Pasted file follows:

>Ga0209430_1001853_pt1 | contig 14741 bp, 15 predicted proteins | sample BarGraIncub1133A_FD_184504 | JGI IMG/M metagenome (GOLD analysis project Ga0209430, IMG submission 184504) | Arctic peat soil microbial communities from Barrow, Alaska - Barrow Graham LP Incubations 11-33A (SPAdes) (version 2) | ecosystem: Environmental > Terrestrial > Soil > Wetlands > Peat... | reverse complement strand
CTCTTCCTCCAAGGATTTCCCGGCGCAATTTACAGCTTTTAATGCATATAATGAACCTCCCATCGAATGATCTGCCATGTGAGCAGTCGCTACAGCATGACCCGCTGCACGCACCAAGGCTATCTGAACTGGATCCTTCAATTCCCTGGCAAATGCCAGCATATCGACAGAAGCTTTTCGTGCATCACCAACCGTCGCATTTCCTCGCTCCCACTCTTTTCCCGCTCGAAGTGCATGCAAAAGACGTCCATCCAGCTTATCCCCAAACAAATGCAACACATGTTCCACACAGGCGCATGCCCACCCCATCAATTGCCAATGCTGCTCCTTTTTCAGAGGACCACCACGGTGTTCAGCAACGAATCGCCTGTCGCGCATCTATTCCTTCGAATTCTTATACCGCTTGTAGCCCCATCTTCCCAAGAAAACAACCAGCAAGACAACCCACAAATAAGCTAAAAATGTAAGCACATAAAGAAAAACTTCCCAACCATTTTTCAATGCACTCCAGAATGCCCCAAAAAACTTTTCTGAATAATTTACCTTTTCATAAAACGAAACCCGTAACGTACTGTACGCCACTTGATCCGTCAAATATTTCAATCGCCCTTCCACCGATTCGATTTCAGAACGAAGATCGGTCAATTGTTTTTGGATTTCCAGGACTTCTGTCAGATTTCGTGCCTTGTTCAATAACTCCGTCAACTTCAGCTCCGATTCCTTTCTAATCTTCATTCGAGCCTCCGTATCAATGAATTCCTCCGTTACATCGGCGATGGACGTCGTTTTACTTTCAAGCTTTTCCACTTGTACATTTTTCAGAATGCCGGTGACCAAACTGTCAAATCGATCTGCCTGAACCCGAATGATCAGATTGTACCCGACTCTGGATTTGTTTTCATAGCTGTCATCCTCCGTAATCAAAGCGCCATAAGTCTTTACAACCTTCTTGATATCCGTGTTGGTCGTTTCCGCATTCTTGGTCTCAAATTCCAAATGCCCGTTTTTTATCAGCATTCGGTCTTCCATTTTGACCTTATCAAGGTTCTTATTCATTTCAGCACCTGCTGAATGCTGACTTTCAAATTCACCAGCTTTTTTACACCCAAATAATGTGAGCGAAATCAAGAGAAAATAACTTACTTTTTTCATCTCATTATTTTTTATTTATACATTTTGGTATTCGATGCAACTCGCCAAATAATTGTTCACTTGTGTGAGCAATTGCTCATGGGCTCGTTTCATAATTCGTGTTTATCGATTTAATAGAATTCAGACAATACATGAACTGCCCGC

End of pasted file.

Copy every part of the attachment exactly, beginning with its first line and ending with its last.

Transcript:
>Ga0209430_1001853_pt1 | contig 14741 bp, 15 predicted proteins | sample BarGraIncub1133A_FD_184504 | JGI IMG/M metagenome (GOLD analysis project Ga0209430, IMG submission 184504) | Arctic peat soil microbial communities from Barrow, Alaska - Barrow Graham LP Incubations 11-33A (SPAdes) (version 2) | ecosystem: Environmental > Terrestrial > Soil > Wetlands > Peat... | reverse complement strand
CTCTTCCTCCAAGGATTTCCCGGCGCAATTTACAGCTTTTAATGCATATAATGAACCTCCCATCGAATGATCTGCCATGTGAGCAGTCGCTACAGCATGACCCGCTGCACGCACCAAGGCTATCTGAACTGGATCCTTCAATTCCCTGGCAAATGCCAGCATATCGACAGAAGCTTTTCGTGCATCACCAACCGTCGCATTTCCTCGCTCCCACTCTTTTCCCGCTCGAAGTGCATGCAAAAGACGTCCATCCAGCTTATCCCCAAACAAATGCAACACATGTTCCACACAGGCGCATGCCCACCCCATCAATTGCCAATGCTGCTCCTTTTTCAGAGGACCACCACGGTGTTCAGCAACGAATCGCCTGTCGCGCATCTATTCCTTCGAATTCTTATACCGCTTGTAGCCCCATCTTCCCAAGAAAACAACCAGCAAGACAACCCACAAATAAGCTAAAAATGTAAGCACATAAAGAAAAACTTCCCAACCATTTTTCAATGCACTCCAGAATGCCCCAAAAAACTTTTCTGAATAATTTACCTTTTCATAAAACGAAACCCGTAACGTACTGTACGCCACTTGATCCGTCAAATATTTCAATCGCCCTTCCACCGATTCGATTTCAGAACGAAGATCGGTCAATTGTTTTTGGATTTCCAGGACTTCTGTCAGATTTCGTGCCTTGTTCAATAACTCCGTCAACTTCAGCTCCGATTCCTTTCTAATCTTCATTCGAGCCTCCGTATCAATGAATTCCTCCGTTACATCGGCGATGGACGTCGTTTTACTTTCAAGCTTTTCCACTTGTACATTTTTCAGAATGCCGGTGACCAAACTGTCAAATCGATCTGCCTGAACCCGAATGATCAGATTGTACCCGACTCTGGATTTGTTTTCATAGCTGTCATCCTCCGTAATCAAAGCGCCATAAGTCTTTACAACCTTCTTGATATCCGTGTTGGTCGTTTCCGCATTCTTGGTCTCAAATTCCAAATGCCCGTTTTTTATCAGCATTCGGTCTTCCATTTTGACCTTATCAAGGTTCTTATTCATTTCAGCACCTGCTGAATGCTGACTTTCAAATTCACCAGCTTTTTTACACCCAAATAATGTGAGCGAAATCAAGAGAAAATAACTTACTTTTTTCATCTCATTATTTTTTATTTATACATTTTGGTATTCGATGCAACTCGCCAAATAATTGTTCACTTGTGTGAGCAATTGCTCATGGGCTCGTTTCATAATTCGTGTTTATCGATTTAATAGAATTCAGACAATACATGAACTGCCCGC